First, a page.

Posted Friday 8 September 2017
An initiative to welcome new students to university and an academic recognised for creating a positive teaching environment have been named as finalists in the prestigious Times Higher Education Awards 2017.
Senior lecturer in physiology and pharmacology Francesca Arrigoni has been shortlisted for Outstanding Research Supervisor of the Year, which recognises an individual who has created the most supportive, stimulating and inspirational research environment for doctoral studies.
The University's KU Big Read – an annual initiative offering students the chance to settle in to campus life by reading the same book – is a finalist in the Widening Participation or Outreach Initiative of the Year category, which acknowledges the most imaginative and innovative project that promotes diversity and encourages people from non-traditional backgrounds to enter higher education, or extends the reach of the institution to new areas of activity.
Often dubbed the Oscars of the sector, the Times Higher Education Awards recognise examples of best practice in the United Kingdom's higher education sector and attract hundreds of entries from institutions each year.
Dr Arrigoni, who has worked in the University's School of Pharmacy and Chemistry for 10 years, admits the nomination came as a complete surprise as she had no idea that two of her PhD students had nominated her for the award. "They collected a range of testimonials from my previous students and other staff for the nomination and they only told me about it yesterday – I'm completely blown away," she said.
PhD students Loryn Halliday and Natasha Luckhurst were behind the nomination and praised Dr Arrigoni for setting a strong example for women in science. "She constantly encourages us to believe that we can build a career in the industry as well as a family – that we should never be held back," Loryn said. "She always ensures we have opportunities to network and collaborate with other universities and professionals, which are invaluable to us."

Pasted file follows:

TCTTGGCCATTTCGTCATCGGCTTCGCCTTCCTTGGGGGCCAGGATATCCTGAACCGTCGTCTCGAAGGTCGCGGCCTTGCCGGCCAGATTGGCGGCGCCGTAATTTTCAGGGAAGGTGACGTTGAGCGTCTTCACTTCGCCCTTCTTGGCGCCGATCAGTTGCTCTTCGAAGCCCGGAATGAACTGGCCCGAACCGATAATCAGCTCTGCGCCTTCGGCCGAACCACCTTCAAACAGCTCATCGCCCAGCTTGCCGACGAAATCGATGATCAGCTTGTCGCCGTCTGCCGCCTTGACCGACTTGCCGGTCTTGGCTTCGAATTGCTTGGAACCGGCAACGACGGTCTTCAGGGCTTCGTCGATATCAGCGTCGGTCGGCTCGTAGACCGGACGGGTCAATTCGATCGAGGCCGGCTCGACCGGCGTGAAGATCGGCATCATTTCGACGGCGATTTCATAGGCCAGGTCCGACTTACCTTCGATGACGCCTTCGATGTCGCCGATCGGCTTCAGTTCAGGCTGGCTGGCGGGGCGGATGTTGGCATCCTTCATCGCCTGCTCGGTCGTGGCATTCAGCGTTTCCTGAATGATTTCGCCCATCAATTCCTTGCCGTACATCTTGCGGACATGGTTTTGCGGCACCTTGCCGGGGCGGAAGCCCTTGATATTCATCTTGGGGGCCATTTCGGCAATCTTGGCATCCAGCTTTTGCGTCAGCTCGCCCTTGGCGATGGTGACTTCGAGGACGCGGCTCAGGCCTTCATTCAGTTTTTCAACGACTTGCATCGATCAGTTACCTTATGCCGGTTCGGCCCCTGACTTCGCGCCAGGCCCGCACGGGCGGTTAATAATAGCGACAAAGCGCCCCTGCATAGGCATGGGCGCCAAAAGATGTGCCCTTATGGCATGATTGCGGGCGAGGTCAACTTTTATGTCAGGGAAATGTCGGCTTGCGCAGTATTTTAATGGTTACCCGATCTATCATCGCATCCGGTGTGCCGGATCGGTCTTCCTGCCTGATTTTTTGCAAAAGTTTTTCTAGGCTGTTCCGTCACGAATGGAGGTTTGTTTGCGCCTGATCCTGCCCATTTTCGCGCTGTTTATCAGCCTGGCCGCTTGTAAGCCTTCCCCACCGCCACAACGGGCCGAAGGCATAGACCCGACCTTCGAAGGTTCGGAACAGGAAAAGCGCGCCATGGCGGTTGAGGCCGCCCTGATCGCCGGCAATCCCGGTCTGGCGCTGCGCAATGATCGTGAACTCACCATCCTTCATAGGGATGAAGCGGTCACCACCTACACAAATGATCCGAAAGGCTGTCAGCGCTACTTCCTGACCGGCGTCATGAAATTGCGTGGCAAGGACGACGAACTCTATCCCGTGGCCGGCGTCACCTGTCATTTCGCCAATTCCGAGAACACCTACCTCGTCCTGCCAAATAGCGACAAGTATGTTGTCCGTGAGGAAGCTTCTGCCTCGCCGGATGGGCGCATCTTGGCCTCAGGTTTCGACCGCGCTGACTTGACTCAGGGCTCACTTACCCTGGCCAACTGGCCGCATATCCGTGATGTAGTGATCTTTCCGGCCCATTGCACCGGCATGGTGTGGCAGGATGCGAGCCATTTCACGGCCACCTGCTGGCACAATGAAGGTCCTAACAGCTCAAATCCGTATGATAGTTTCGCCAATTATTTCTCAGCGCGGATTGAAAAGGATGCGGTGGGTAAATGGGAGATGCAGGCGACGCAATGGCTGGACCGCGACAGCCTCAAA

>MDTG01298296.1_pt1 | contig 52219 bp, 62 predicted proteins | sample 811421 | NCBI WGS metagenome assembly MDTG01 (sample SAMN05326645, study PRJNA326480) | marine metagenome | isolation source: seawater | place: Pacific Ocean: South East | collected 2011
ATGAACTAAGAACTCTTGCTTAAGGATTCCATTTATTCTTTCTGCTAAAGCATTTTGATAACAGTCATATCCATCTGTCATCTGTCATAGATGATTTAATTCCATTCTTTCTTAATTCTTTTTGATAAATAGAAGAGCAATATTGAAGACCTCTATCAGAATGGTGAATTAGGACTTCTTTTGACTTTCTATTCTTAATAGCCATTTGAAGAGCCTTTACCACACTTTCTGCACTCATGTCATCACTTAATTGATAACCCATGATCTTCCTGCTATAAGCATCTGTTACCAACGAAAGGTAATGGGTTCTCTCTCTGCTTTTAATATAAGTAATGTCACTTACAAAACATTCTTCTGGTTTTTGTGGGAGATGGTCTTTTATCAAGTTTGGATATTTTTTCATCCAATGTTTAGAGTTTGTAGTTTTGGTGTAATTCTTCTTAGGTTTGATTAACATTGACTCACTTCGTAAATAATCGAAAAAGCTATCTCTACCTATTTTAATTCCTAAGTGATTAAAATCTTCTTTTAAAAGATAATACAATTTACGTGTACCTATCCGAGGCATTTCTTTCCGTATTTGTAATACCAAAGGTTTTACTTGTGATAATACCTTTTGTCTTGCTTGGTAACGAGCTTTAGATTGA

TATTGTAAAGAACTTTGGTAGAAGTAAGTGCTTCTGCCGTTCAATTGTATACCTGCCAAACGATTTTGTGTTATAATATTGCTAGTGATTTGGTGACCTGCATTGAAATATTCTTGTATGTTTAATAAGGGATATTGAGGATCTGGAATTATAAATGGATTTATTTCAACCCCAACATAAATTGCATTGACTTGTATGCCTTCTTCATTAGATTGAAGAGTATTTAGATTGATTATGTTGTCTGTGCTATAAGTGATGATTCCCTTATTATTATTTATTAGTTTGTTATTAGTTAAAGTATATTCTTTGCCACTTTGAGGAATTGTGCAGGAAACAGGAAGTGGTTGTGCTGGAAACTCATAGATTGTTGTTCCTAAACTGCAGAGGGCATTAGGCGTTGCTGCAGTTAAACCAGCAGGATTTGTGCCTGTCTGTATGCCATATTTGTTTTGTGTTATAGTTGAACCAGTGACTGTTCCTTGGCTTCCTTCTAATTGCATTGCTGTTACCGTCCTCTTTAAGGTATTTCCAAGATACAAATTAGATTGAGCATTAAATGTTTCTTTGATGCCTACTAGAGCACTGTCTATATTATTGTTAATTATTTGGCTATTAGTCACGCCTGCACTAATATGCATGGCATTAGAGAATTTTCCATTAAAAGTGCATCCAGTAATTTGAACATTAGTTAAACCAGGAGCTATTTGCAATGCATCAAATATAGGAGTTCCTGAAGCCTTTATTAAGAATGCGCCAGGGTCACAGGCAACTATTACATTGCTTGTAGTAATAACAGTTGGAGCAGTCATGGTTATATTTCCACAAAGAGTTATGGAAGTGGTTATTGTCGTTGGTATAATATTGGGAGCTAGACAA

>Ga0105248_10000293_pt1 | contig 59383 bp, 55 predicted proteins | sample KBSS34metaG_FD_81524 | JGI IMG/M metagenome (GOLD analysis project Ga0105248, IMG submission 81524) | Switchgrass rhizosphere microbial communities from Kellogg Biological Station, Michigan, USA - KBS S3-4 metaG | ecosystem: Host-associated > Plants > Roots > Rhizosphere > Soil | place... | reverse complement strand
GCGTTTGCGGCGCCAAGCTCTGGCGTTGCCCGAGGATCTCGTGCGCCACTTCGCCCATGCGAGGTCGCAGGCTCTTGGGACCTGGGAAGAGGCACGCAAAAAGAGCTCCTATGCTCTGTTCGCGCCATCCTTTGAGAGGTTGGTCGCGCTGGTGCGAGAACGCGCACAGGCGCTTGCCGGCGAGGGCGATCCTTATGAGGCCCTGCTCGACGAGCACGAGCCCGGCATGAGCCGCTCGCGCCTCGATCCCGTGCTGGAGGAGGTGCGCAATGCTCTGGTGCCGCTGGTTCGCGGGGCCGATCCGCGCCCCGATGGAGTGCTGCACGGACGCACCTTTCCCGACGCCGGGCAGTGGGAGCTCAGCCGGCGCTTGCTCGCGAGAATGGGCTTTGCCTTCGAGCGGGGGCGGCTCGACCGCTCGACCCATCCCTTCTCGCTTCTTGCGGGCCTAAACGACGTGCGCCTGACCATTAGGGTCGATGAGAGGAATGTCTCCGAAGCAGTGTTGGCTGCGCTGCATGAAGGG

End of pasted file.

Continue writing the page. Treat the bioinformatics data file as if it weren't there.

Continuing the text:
The students also expressed their appreciation of the positive working environment their research supervisor strives to create – something that Dr Arrigoni feels is particularly important in the field she works in. "The world of science can be very competitive and people often don't want to share what they're working on – it can sometimes create a bit of a toxic environment," Dr Arrigoni explained. "I don't want us to lose sight of the bigger picture of our research so I focus on creating a positive collegiate approach to our work, where we all help each other out."
Kingston University's Big Read project, now in its third successful year, sends a selected novel out to new undergraduate and postgraduate students over the summer break to welcome them to the University and connect them through a shared experience and is also available for free to current staff and students.
The project's director Associate Professor Alison Baverstock said it was the first time their team had nominated the project for the awards and being a finalist made them feel as though the KU Big Read was now firmly embedded in the higher education sector. "Being nominated for the Widening Participation or Outreach Initiative of the Year category feels appropriate, as the Big Read has only grown in success because so many of our Kingston University colleagues from other departments became involved, supported the idea and extended the reach of the project," Dr Baverstock said.
Kingston University is the first higher education institution to initiate a Big Read project in the UK on this scale, but the idea is spreading quickly. "We've collaborated with other institutions like Edinburgh Napier, The University of Wolverhampton, the University of North Florida and Malmo University to grow the idea of shared reading and we are certainly focused on extending the initiative across the United Kingdom and worldwide," Dr Baverstock added.
The Times Higher Education awards will be announced at a ceremony on Thursday 30 November.
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